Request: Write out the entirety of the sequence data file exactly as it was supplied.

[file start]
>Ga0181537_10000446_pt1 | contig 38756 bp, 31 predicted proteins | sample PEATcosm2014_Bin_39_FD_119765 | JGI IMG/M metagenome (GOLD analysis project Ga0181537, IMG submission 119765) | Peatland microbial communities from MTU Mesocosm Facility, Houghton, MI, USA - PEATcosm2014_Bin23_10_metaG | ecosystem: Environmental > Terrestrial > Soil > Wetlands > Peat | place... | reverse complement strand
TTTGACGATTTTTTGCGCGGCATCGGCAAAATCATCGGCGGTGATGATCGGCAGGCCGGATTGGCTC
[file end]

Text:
>Ga0181537_10000446_pt1 | contig 38756 bp, 31 predicted proteins | sample PEATcosm2014_Bin_39_FD_119765 | JGI IMG/M metagenome (GOLD analysis project Ga0181537, IMG submission 119765) | Peatland microbial communities from MTU Mesocosm Facility, Houghton, MI, USA - PEATcosm2014_Bin23_10_metaG | ecosystem: Environmental > Terrestrial > Soil > Wetlands > Peat | place... | reverse complement strand
TTTGACGATTTTTTGCGCGGCATCGGCAAAATCATCGGCGGTGATGATCGGCAGGCCGGATTGGCTC